There are two issues I am writing about today: one, Butte County government’s recent marijuana ordinance; and two, the destruction of the local environment that results from grows in violation of state law and the lack of help from state agencies.

Butte County California Board of Supervisors passed a marijuana ordinance after input from the sheriff, district attorney, and county counsel. In addition, four anti-marijuana citizens and four pro-marijuana citizens gave input into the ordinance’s creation. It is a land-use regulation, and in no way was enacted to regulate either medical cannabis or recreational use of cannabis. The regulation may be downloaded here.

Briefly, the law requires growers to know and comply with both State law requirements and local jurisdiction requirements. We have provided call center resources that residents of Butte County may utilize to receive answers to their questions regarding criminal compliance and the County’s established cultivation ordinance.

Persons making a complaint under this ordinance must reside within 1,500 feet of the property that is the subject of the complaint and must provide a name and address. Exceptions to the residency requirement for complaints are made for school administrators, church pastors, public park administrators, business owners and landlords when a complaint relates to a facility under their control.

There are limitations on plant count by parcel size and minimum required setbacks.

  • Growers must be County residents for at least one (1) year prior to cultivation.
  • Growers must either own the premises or have entered into a written lease with the owner.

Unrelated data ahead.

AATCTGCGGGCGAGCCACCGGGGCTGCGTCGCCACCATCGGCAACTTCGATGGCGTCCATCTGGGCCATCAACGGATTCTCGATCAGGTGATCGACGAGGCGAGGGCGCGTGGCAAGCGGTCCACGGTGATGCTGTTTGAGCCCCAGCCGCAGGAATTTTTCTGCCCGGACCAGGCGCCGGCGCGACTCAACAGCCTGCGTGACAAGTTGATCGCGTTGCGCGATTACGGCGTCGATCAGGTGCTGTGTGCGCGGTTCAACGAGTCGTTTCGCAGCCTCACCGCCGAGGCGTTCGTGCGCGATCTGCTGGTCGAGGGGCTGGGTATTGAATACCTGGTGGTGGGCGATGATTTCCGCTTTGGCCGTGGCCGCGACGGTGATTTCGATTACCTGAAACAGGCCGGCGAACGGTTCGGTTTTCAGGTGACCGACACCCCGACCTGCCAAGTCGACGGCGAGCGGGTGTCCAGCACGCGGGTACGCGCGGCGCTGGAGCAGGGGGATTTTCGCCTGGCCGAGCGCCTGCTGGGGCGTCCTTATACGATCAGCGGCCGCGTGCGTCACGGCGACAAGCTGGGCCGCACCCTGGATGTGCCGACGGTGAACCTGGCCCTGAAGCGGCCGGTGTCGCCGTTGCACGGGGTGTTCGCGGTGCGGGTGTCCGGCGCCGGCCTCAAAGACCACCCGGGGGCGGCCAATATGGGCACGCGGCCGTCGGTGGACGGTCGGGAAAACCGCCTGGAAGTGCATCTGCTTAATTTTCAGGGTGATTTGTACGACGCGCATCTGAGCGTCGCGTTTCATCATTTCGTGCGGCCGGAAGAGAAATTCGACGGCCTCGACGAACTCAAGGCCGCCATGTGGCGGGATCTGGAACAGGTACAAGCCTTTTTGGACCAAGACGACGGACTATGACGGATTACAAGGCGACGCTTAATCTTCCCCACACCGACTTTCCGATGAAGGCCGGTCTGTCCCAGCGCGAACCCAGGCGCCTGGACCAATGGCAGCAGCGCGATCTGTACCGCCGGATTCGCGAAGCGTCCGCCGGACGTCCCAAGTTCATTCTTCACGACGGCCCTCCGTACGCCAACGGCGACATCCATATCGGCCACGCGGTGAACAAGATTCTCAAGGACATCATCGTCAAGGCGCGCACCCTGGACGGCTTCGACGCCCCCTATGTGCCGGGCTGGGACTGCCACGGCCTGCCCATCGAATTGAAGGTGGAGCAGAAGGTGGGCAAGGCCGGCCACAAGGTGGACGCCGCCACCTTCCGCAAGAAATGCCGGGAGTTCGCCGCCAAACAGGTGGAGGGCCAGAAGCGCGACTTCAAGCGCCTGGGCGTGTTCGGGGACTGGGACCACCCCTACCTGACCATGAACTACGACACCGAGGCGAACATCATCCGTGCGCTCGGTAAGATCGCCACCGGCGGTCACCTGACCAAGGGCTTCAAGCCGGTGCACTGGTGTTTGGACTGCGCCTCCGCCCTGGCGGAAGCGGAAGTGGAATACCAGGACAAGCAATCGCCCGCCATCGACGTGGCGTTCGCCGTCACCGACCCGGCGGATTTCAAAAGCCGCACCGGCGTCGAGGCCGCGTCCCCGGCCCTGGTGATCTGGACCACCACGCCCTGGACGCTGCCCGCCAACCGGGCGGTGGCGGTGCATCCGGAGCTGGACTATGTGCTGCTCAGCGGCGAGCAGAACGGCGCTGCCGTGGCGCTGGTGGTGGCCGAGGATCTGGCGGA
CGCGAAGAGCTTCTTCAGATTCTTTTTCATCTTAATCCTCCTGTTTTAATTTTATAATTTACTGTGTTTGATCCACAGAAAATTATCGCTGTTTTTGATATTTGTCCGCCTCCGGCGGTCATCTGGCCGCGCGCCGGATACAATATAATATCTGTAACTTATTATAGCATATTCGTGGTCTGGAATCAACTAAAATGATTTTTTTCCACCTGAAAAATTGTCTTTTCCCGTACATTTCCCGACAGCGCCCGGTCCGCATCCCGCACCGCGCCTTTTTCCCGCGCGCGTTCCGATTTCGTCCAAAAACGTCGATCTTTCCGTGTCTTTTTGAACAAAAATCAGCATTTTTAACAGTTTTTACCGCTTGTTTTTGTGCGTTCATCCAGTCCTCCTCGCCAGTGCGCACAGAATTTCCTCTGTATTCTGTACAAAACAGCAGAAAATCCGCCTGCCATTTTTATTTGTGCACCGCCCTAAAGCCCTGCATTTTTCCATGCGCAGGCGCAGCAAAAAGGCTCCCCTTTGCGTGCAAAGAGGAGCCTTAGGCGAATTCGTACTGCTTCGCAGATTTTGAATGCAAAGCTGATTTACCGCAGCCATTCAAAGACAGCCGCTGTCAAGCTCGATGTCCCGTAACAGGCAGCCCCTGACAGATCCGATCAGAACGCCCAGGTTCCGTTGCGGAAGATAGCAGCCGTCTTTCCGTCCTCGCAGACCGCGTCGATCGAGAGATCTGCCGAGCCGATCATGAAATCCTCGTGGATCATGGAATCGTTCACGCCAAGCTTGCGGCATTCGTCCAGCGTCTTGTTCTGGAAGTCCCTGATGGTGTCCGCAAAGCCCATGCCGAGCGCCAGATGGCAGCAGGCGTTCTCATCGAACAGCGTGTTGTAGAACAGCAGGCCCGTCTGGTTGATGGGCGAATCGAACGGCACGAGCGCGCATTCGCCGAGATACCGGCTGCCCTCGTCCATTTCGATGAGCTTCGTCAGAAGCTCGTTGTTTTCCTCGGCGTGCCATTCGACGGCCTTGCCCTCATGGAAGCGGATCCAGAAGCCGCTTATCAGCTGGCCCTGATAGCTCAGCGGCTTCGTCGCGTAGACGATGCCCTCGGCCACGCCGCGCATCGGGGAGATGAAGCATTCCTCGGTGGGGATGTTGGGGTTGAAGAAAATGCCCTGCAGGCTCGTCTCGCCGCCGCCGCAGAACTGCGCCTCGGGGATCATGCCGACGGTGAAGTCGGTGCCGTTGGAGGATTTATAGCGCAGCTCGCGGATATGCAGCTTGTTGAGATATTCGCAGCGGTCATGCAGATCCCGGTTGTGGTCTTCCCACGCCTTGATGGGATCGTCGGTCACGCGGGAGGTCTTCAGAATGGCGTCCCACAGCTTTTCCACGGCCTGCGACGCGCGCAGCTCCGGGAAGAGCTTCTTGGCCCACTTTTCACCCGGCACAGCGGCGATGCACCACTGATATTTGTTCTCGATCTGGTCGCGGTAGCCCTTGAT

• If the person cultivating or harvesting marijuana is not the owner of the parcel, the person shall obtain the written notarized permission of the owner.
  • There must be a legal residence, no camping to grow.
  • The residence must have a legal water and sewer system.
  • Cultivation or harvesting requires the use and disposal of chemicals pursuant to law.
  • Outdoor grows must not be visible from the public right-of-way or from a publicly-traversed, privately-maintained road. On lots of less than 5 acres, the plants must be behind a solid, opaque fence at least 6-feet in height.
  • Cultivation is prohibited within 1,000 feet of a youth-oriented facility, a school, a park, a church or residential treatment facility. Cultivation is prohibited within 600 feet of a school bus stop.
  • Cultivation is prohibited in commercial zones, industrial zones and special purpose zones.
  • Growers must have a legal water source on the premises and must not engage in unlawful or un-permitted surface drawing of water.
  • Growers are also not permitted to illegally discharge water from the premises.
  • Growers may not ignore grading ordinances

As anyone might observe, this ordinance does not condone the desecration of our forested lands. And to this end, the entire board of Butte County Supervisors suffers from shared frustration: the lack of cooperation from the State and Federal regulatory agencies in the area of environmental enforcement.

It is true that as Chair I signed the letterto the California Water Quality Board, but it was at the unanimous direction of the entire Board of Supervisors. Our frustration: the same people who harass and fine legitimate government or private companies for minor violations will not even provide service for flagrant violations of the water quality act. We have sent pictures of stripped land and terraced hillsides in sensitive watersheds with obvious erosion issues. The excuse given is there is danger involved. So in effect, if a violator arms up nobody from the state is going to write him up.

Butte County residents have a sheriff who is willing and able to provide an armed officer—or more if required—at site visits. In fact, yesterday the sheriff, undersheriff, a deputy and two fish and game wardens gave Assemblyman Dan Logue and myself a tour of several grow sites. We were safe enough. Both sites displayed chemicals oozing out of the individual grow spots leaving an oil-like deposit on the ground waiting for rain to transfer the nitrates into our streams. Both sites also hosted large deposits of loose dirt directly in line with drainages. Any person may see the environmental damage about to take place. We are but a rainstorm away.

The application of law to these two sites along with the twenty more discovered to date should be the same as if this was mining, timber harvest or grading for a vineyard.

Where is our help?

Butte County Supervisor Chairman Bill Connelly